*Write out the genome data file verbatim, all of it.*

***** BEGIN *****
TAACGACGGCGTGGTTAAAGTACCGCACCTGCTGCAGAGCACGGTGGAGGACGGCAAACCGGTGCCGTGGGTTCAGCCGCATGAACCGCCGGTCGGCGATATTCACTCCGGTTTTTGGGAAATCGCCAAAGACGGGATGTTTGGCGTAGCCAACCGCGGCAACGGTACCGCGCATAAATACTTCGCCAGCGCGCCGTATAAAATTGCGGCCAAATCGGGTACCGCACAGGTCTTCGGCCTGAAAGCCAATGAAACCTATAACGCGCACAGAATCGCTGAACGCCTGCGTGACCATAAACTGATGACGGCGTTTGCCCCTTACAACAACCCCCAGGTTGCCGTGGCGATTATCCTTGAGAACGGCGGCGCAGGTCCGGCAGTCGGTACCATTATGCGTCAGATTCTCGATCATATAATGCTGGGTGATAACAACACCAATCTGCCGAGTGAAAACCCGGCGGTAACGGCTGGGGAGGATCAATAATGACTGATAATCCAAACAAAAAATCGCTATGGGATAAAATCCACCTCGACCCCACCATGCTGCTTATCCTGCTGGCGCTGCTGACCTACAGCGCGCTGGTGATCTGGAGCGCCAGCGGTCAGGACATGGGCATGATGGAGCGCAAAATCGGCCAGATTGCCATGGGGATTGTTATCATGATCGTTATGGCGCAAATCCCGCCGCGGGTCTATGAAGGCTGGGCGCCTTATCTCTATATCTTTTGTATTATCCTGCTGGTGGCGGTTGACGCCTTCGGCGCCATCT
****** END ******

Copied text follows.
TAACGACGGCGTGGTTAAAGTACCGCACCTGCTGCAGAGCACGGTGGAGGACGGCAAACCGGTGCCGTGGGTTCAGCCGCATGAACCGCCGGTCGGCGATATTCACTCCGGTTTTTGGGAAATCGCCAAAGACGGGATGTTTGGCGTAGCCAACCGCGGCAACGGTACCGCGCATAAATACTTCGCCAGCGCGCCGTATAAAATTGCGGCCAAATCGGGTACCGCACAGGTCTTCGGCCTGAAAGCCAATGAAACCTATAACGCGCACAGAATCGCTGAACGCCTGCGTGACCATAAACTGATGACGGCGTTTGCCCCTTACAACAACCCCCAGGTTGCCGTGGCGATTATCCTTGAGAACGGCGGCGCAGGTCCGGCAGTCGGTACCATTATGCGTCAGATTCTCGATCATATAATGCTGGGTGATAACAACACCAATCTGCCGAGTGAAAACCCGGCGGTAACGGCTGGGGAGGATCAATAATGACTGATAATCCAAACAAAAAATCGCTATGGGATAAAATCCACCTCGACCCCACCATGCTGCTTATCCTGCTGGCGCTGCTGACCTACAGCGCGCTGGTGATCTGGAGCGCCAGCGGTCAGGACATGGGCATGATGGAGCGCAAAATCGGCCAGATTGCCATGGGGATTGTTATCATGATCGTTATGGCGCAAATCCCGCCGCGGGTCTATGAAGGCTGGGCGCCTTATCTCTATATCTTTTGTATTATCCTGCTGGTGGCGGTTGACGCCTTCGGCGCCATCT